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Review by Brad Green:
You could easily build a religion around the Coen Brothers. A couple of creative Jewish lads who have eschewed the high priesthood of Hollywood to remain true to their spirit. They have a penchant for shining new light on old ideas, threading their yarns with parables and keeping large audiences enraptured. Fortunately for this filmmaking Duality, they have more often been hailed as cinematic saviours than crucified by the critics. 

But even the faithful waver occasionally. The Coens’ reincarnation of The Ladykillers -- an acclaimed 1955 heist comedy starring Alec Guinness -- has gone down with usually ecstatic reviewers like a Baptist choir serving up a Black Sabbath cover to the congregation. 

Most have recognised, however, that the film’s redeeming feature is its music. As with the Grammy-award winning soundtrack for O Brother Where Art Thou, producer T-Bone Burnett has been enlisted to bring us the traditional sounds of the American south. For O Brother Where Art Thou it was unadulterated rockabilly with a touch of gospel. This time we get the latter in its full glory of glorifying the Lord. 

You don’t have to share the faith to feel the passion. The message might be religious, but the raw human feeling provides the universal appeal. The voices are deep and resonant, the melodies joyous. Allow yourself to be caught up in the harmonies and they will immerse you in a sea of euphoria.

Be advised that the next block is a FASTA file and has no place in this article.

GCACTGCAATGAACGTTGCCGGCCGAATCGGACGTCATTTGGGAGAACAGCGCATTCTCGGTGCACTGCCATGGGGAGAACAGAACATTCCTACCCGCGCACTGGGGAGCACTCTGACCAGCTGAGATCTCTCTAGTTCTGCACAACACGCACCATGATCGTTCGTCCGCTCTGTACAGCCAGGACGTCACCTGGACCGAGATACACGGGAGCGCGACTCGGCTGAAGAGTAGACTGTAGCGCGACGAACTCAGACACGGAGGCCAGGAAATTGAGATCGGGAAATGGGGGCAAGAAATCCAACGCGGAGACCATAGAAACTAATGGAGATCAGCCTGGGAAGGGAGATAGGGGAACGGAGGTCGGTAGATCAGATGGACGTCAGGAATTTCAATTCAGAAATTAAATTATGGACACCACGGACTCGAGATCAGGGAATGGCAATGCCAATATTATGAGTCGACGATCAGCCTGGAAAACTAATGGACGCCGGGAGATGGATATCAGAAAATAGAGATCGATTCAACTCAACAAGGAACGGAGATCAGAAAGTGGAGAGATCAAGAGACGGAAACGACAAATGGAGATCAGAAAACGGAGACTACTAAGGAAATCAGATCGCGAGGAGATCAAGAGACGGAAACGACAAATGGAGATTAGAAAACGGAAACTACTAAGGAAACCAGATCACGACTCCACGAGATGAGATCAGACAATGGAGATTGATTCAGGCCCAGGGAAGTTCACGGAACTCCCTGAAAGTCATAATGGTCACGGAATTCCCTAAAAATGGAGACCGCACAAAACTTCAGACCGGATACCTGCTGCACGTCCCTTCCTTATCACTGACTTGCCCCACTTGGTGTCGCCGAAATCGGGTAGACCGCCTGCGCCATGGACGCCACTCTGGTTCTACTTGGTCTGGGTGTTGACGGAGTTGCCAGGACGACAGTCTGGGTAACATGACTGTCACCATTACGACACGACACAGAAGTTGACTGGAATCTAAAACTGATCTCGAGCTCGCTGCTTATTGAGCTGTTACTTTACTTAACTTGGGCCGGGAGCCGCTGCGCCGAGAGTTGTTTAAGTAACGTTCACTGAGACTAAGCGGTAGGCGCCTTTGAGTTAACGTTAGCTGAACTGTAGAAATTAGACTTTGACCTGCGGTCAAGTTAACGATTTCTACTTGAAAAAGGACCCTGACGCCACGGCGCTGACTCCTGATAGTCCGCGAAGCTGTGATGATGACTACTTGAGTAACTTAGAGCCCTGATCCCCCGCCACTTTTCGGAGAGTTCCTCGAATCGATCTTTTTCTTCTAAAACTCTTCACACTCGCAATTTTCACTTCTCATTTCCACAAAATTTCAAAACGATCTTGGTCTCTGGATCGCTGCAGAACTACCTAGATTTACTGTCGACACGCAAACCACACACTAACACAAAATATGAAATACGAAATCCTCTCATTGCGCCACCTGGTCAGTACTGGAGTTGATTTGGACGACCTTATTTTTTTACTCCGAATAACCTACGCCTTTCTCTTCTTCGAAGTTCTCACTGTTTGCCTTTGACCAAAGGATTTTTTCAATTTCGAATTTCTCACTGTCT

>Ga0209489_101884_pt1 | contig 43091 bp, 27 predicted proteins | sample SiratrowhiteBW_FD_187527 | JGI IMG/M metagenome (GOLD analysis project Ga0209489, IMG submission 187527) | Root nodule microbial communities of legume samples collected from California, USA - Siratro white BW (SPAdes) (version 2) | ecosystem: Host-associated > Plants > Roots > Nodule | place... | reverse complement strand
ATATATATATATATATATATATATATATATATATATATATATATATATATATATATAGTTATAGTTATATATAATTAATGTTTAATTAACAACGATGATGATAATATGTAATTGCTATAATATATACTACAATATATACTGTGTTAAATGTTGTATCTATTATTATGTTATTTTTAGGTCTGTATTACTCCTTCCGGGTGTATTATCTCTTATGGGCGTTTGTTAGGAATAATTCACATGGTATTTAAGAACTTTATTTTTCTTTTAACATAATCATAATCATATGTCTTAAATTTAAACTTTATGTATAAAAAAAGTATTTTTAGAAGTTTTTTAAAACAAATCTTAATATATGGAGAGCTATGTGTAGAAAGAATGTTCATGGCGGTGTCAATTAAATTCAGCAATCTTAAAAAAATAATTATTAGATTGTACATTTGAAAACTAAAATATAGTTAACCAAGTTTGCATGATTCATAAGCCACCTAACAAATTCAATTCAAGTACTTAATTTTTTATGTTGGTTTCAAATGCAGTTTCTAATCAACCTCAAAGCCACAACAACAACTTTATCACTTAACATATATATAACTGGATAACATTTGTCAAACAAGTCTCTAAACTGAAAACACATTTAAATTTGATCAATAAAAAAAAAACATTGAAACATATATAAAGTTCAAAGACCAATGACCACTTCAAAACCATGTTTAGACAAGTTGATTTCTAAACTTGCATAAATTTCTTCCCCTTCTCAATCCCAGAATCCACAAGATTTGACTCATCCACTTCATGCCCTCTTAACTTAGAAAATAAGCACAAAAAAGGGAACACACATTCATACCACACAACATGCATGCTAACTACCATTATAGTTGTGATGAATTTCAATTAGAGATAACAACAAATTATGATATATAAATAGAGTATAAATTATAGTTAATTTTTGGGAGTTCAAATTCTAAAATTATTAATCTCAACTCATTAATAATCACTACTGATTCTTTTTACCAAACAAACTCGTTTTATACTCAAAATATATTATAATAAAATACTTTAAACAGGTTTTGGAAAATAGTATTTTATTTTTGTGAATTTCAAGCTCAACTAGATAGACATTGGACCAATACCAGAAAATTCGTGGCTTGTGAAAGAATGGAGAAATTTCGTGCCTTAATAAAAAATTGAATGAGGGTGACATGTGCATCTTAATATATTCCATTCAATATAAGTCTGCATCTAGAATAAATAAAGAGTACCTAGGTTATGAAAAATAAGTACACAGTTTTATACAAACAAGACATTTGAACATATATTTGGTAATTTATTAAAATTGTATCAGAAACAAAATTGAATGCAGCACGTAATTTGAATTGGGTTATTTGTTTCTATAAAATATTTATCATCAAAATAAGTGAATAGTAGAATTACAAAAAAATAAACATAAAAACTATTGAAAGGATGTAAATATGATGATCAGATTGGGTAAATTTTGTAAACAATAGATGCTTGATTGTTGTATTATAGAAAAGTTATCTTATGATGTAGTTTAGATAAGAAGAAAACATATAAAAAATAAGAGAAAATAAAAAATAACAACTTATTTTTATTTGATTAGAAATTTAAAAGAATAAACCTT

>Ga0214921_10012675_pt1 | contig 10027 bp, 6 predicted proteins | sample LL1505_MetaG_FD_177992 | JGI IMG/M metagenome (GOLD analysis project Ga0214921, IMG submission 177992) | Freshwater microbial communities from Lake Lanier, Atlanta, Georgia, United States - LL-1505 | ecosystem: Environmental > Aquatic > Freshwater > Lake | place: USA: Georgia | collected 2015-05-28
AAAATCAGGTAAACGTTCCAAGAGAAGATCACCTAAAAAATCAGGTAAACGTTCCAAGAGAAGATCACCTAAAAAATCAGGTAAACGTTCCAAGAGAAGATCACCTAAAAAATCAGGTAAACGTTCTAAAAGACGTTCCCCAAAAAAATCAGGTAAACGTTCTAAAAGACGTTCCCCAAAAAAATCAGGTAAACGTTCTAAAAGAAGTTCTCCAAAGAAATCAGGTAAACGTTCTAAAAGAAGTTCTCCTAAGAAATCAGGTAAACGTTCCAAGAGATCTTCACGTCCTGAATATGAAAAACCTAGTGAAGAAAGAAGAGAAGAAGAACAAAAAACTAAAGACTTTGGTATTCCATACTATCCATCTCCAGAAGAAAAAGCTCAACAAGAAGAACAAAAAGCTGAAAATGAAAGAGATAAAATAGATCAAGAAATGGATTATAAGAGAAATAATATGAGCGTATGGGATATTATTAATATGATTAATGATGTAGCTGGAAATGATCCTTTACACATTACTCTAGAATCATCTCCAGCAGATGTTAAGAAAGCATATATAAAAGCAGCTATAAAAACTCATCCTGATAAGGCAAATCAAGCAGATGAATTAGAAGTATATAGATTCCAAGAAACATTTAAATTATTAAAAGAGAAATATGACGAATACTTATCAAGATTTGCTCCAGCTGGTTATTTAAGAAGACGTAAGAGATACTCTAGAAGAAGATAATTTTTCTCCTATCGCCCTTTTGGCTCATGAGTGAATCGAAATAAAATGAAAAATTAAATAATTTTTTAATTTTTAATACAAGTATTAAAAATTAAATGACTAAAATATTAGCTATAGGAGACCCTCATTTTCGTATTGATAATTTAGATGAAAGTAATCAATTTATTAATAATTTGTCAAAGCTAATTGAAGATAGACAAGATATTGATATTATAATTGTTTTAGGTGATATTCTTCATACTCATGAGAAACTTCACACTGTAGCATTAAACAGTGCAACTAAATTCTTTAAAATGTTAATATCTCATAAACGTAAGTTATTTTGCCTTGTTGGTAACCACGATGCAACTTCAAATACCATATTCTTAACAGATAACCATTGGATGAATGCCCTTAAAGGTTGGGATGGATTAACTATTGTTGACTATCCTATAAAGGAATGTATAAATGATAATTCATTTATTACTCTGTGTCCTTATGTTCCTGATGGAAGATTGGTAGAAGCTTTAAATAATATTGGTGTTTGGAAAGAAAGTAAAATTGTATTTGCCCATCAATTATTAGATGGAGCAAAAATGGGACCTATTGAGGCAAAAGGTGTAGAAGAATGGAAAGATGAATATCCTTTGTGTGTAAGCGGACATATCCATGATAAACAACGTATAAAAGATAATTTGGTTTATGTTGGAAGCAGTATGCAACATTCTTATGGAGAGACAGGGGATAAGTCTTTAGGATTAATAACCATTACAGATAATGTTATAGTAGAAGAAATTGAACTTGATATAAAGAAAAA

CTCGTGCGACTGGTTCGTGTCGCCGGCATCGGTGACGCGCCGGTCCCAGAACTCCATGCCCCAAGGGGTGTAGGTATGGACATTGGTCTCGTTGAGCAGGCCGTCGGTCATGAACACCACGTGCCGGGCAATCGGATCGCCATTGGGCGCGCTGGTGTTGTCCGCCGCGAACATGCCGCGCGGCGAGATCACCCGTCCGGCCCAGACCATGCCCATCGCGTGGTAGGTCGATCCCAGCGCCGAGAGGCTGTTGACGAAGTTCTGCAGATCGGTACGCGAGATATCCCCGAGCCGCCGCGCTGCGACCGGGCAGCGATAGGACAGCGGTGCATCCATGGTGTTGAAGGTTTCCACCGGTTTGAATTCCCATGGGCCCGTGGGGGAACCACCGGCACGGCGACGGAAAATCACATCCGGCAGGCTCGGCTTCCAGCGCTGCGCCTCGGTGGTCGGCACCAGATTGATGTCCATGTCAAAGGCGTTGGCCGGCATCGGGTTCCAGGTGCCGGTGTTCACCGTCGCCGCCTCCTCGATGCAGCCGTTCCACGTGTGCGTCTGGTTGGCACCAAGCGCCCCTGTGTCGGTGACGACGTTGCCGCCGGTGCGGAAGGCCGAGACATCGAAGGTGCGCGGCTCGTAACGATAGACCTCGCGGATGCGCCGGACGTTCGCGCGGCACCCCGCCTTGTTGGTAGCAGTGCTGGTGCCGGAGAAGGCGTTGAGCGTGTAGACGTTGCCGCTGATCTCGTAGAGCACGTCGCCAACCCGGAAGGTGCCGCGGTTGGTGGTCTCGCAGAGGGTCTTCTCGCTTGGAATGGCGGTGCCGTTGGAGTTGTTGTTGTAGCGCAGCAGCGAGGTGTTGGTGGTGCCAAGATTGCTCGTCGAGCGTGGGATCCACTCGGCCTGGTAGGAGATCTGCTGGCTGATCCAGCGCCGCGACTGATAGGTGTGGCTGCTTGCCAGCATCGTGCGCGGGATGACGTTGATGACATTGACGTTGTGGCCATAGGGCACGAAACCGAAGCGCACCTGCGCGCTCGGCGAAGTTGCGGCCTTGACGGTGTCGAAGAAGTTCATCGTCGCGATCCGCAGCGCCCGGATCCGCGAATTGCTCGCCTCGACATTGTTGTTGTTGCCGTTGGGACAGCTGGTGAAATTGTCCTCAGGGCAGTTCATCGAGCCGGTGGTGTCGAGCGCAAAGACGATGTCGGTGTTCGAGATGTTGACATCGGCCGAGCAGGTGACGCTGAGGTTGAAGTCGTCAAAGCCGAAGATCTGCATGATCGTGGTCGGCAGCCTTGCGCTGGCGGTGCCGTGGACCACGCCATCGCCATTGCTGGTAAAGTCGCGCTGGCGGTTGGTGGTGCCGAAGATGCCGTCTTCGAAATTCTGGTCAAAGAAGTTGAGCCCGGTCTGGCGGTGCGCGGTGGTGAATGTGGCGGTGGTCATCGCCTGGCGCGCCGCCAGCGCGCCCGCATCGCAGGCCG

Of course it wouldn’t be a Coen Brothers’ project without some extra character to the concept. A few of the songs feature on the album two or three times, performed by different artists in varying styles within the gospel domain. Especially powerful is a crackly old recording of Blind Willie Johnson performing Let Your Light Shine On Me, slow and spare and achingly soulful, and followed immediately with an up-tempo double time reprise by a full choir. A couple of hip-hop tracks by the Nappy Roots showcase the debt owed by the latest sonic fads to gospel, going right back to the traditional spirituals of the South. 

In the film, the music juxtaposes with the crime-based narrative and characters whose spirits burn with a lust for money like the voices of the soundtrack ring out with love for the Lord. But you don’t need cinematic context to appreciate this album. There are songs here to stir anyone’s soul, whether they worship The Christ, The Coens, The Holy Ghost or The Holy Dollar. 

Published January 20, 2005

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TITLE: The Ladykillers
ID: 5162742000 
ARTISTS: The Soul Stirriers; Nappy Roots; The Venice Four With Rose Stone And The Abbot Kinney Lighthouse Choir; Bill Landford & The Landfordaires; Donnie McClurkin; Rosewell Sacred Harp Quartet; Little Brother; Claude Jeter And The Swan Silverstones; Blind Willie Johnson; The Abbot Kinney Lighthouse Choir featuring Kristle Murden 
PRODUCER: T-Bone Burnett

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